Jodi Stabile started out as a client of mine and our relationship has progressed into a deeper friendship. She’s worked in fitness for over 17 years, and is the owner of Sweat, a group fitness facility in St. Pete, Florida, which was recently recognized by ClassPass as one of the top 5 fitness studios in North America. She’s also a fitness expert on (HSN) Home Shopping Network.
In this episode, we dive into the strategies she’s used to grow and sustain her business, and how she’s come to live a life on her terms.
This episode will resonate with anyone who is building a business from the ground up, with no qualifications or experience doing so.
Jodi opens up about her own trials and tribulations along the way, as well as the things she wishes someone had told her when she first started out as an entrepreneur, including what a lonely road it would be.
Jodi’s upbringing and family life
How dance led her to fitness instruction
Building her business from the ground up
How lessons in Muay Thai translate over to business
Building a loyal community
Staying present by enjoying the pursuit itself
Saying ‘no’ is powerful
Her advice to new entrepreneurs
Service vs sales
Sweat St Pete
Sweat on ClassPass
Connect with Jodi:
Connect with James:
You can call this “Show Notes” or “Key Takeaways”:
4:04 “Choosing your sacrifices rather than sacrificing everything.”
Jodi had to give up a lot, and make sacrifices to get to where she is today.
“I had to sacrifice a lot, but time, energy, sleep, relationships. There’s a lot of sacrifice that went into kind of where I’m at today. I’m learning how not to always have to sacrifice and there’s going to be some sacrifices, but I think I’m kind of choosing the sacrifices rather than just sacrificing everything.”
7:40 How dance led her to her love for fitness instructing
Jodi fell into teaching when a group fitness instructor approached her and asked her to be a substitute instructor for a class.
“I met a woman who was a group fitness instructor. And one day she was like ‘Hey, I need a kickboxing substitute for a class at the gym here in St. Pete’… I’ll show you what to do all the things. And I was like, oh, okay. Talk about like rip the band-aid off and just jump in. I have no certifications yet. So I’m literally on a stage. I have a mic on and I have 30 people in front of me and I’m going to run them through this kickboxing class. And I did it and I was like, ‘Oh my gosh, this is it.’ So it was like this flood of awesomeness and that’s where I found my love for teaching. And that was instructing back then. So I was 23. I found my love for instructing and that was very group fitness based.”
11:11 Blood, sweat, and tears… Building a business from the ground up
Jodi had no problems when it came to growing her client-base. The challenges she faced came when she needed the right space, and managing all the operations that come with running a “business”.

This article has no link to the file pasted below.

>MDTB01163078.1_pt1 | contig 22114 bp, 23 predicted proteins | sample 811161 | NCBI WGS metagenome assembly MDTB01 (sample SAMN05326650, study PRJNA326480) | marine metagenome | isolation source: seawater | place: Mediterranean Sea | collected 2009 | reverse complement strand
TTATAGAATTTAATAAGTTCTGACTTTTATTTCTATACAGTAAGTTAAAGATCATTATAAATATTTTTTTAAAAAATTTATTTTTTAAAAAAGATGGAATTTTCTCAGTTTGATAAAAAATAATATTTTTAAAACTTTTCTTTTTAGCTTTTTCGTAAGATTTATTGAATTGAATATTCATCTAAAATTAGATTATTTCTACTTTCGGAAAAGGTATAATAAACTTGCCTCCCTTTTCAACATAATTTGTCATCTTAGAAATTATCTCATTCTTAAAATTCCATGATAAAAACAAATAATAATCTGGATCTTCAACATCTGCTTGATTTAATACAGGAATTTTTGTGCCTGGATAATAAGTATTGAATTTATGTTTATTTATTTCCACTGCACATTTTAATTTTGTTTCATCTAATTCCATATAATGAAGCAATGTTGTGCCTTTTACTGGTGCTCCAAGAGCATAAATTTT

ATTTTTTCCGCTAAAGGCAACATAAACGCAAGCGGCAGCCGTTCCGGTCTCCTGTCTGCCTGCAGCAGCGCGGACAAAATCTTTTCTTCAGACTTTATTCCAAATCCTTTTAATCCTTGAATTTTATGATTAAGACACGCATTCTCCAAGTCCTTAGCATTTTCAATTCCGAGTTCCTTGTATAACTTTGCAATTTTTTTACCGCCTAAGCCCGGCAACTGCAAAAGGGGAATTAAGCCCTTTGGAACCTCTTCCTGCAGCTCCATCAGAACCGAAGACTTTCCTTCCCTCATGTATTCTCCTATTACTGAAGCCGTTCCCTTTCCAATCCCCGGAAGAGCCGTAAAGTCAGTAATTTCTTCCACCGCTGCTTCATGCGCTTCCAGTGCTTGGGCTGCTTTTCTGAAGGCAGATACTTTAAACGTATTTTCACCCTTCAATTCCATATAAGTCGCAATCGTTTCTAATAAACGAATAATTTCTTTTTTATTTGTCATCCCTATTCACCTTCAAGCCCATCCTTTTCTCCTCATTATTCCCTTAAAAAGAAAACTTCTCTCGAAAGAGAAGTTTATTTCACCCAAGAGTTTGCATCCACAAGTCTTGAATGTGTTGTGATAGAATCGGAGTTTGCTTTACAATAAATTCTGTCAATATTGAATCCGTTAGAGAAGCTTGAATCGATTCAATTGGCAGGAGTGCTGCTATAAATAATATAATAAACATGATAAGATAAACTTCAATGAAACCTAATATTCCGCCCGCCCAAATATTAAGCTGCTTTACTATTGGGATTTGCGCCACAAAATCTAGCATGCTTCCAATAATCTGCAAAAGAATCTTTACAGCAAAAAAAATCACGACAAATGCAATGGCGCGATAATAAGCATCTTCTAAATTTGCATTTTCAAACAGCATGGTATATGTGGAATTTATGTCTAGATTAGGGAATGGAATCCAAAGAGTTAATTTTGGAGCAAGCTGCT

“I signed on the dotted line. I now have this building and this “business” and I’m like what am I doing? I have no idea what I’m doing. What I’m good at is knowing how to train people. I know how to get them results and build a network and community. And we were doing that. So I started at this small facility. But we didn’t have AC. We had one bathroom, no shower. So it got really hot there. I remember getting the computer system set up. And I was running to the front desk. I was doing all the classes. I was cleaning up after I did everything. But I showed up every single day. There wasn’t a day that I called in. I wasn’t taking any vacations. And everyone who’s ever built anything knows what goes into this.”
19:26 How lessons in Muay Thai translate over to success in business
Getting comfortable with being uncomfortable primed Jodi to be a better coach.
“I lived 10 years uncomfortable. You know, I was always sore, always tired, always challenged sparring guys getting knocked down, literally kicked in the face. My current position as an athlete and then my athletic training for myself, transfers over to me being a coach. So the more I’m a student, the better coach I am. And that’s the one thing I teach my staff all the time. I’m like, if you’re not in here with these people going side by side and feeling what they’re going through, how are you coaching them? That’s helped me a ton with my business aspect.”
26:33 Community-building and establishing true connections
Jodi’s ability to create relationships is how she has built a loyal fan base and community. It’s also helped Sweat St Pete garner national attention.
“It’s funny because I tell people, I tell my staff all the time… I’m not the best trainer in the world. I am not the smartest. There’s nothing about me that is different than anyone else. The only reason I built this business is because of relationships, literally. We say hi to every single person that walks in the door. We say hi to every single person that leaves, we know people’s names. We know their kids. We know that they went on vacation. We knew that they had an injury. Like it is probably the number one thing that I’ve done right. It was building the community and it was building like fans and people that loved me personally, and then loved what we had at wherever we were, whether that was the dance studio or whether we were at the kickboxing gym taking class, wherever we were, we had a group, a tribe, you know, and I think that people really long for connection and tribe and community.”